Articles Posted in ERISA

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From 1978-1997, Mathias worked for Caterpillar in York, Pennsylvania. In 1997 he experienced serious health issues; the Social Security Administration declared him disabled. Caterpillar covered his health insurance as an employee on long-term disability, billing him for his portion of the premium. In 2012 Mathias retired retroactively, effective October 2009. Caterpillar failed to change Mathias’s status and did not realize its mistake until 2013 when it notified Mathias that he owed $9,500 in past-due premiums, the difference between the rate for a long-term disabled employee and the rate for a retired employee. When Mathias did not pay, Caterpillar terminated his benefits. Mathias sued in the Eastern District of Pennsylvania. The plan documents require suit in the Central District of Illinois, so Caterpillar moved to transfer the case under 28 U.S.C. 1404(a). Mathias argued that the forum-selection clause was invalid in light of ERISA’s venue provision, 29 U.S.C. 1132(e)(2). The district court rejected that argument, relying primarily on Sixth Circuit precedent, holding that forum-selection clauses in ERISA plans are enforceable and not inconsistent with the text of ERISA’s venue provision. The case was transferred. Mathias petitioned for mandamus relief in the Seventh Circuit, which affirmed, holding that ERISA’s venue provision does not invalidate a forum-selection clause contained in plan documents. View "Mathias v. Mihm" on Justia Law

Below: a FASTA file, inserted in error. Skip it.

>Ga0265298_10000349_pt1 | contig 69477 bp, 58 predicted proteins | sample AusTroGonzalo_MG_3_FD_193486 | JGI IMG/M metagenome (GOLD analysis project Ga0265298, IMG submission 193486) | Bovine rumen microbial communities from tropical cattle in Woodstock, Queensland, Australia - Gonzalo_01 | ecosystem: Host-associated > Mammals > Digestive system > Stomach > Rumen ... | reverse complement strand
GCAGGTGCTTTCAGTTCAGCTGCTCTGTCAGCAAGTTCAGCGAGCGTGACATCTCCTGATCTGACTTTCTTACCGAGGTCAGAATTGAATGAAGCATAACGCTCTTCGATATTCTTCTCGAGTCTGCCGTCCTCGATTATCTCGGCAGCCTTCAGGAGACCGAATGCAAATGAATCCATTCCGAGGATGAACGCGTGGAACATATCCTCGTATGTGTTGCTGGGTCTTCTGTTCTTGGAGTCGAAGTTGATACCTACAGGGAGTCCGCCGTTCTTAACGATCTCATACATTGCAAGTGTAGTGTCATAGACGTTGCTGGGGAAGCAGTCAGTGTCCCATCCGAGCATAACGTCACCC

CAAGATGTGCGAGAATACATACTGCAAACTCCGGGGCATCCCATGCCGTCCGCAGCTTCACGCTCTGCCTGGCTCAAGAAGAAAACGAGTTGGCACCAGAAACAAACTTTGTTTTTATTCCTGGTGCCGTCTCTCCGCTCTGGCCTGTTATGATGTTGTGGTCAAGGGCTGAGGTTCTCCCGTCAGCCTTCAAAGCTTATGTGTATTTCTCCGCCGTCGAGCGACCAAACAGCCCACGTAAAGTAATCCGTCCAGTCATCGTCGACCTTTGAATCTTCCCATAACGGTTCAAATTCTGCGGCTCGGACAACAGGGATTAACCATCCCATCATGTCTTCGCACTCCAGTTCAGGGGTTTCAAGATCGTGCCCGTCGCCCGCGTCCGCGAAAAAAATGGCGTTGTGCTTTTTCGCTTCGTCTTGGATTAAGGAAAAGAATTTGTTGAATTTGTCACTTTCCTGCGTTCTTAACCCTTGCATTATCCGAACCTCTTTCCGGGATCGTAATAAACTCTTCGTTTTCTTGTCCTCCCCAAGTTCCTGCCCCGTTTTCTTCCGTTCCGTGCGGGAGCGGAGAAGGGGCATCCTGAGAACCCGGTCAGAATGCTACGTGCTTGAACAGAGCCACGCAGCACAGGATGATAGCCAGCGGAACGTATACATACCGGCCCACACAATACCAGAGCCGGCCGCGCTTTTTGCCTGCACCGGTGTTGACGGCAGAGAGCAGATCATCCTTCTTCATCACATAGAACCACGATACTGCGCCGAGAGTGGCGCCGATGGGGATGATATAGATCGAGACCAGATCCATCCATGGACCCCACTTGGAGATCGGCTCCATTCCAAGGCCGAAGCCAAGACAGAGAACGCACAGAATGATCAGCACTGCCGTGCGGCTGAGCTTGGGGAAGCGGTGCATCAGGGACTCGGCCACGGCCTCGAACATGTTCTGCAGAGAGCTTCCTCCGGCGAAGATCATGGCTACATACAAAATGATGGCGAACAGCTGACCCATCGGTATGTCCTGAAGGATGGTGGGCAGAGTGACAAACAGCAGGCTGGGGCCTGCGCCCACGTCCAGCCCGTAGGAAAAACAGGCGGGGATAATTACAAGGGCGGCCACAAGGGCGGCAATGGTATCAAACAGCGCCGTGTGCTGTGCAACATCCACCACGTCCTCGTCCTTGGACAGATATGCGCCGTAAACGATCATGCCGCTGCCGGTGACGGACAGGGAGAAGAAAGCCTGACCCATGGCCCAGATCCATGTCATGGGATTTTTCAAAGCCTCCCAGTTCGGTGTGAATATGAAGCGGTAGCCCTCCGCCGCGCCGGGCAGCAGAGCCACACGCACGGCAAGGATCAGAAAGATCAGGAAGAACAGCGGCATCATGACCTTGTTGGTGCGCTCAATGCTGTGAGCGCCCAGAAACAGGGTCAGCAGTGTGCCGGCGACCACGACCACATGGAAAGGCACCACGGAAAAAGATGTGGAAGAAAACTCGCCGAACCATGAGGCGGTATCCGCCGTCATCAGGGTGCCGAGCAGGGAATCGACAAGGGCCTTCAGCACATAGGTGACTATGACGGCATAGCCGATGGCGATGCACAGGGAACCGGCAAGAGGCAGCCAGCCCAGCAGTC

Posted in: Civil Procedure, ERISA

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Studer worked at Katherine Shaw Bethea Hospital, a not‐for‐profit Dixon, Illinois healthcare provider, as an occupational therapist. After she resigned, she filed a small‐claims state court complaint, alleging that the hospital violated the Illinois Wage Payment and Collection Act (IWPCA) by failing to pay her money that she had accrued under the hospital’s Paid Days Leave policy. The hospital removed the suit to federal court, claiming that Studer’s claim was preempted by the Employee Retirement Income Security Act (ERISA). The district court denied Studer’s motion to remand, holding that it had federal‐question jurisdiction because ERISA completely preempted the state‐law claim, and granted the hospital summary judgment, holding that Studer had failed to name the welfare benefit plan as a defendant, which ERISA requires in most instances. Instead of filing an amended complaint, Studer filed a Rule 59(e) motion to amend the judgment, again arguing that ERISA did not preempt her claim. The district court denied that motion. The Seventh Circuit affirmed, noting ERISA’s “expansive” preemptive power, 29 U.S.C. 1144(a). The hospital’s benefit plan was an employee welfare benefit plan under ERISA, in which Studer participated; ERISA section 502(a)(1)(B) empowered Studer to bring a federal court action “to recover benefits due.” Studer’s IWPCA claim was not “entirely independent of” ERISA. View "Studer v. Katherine Shaw Bethea Hospital" on Justia Law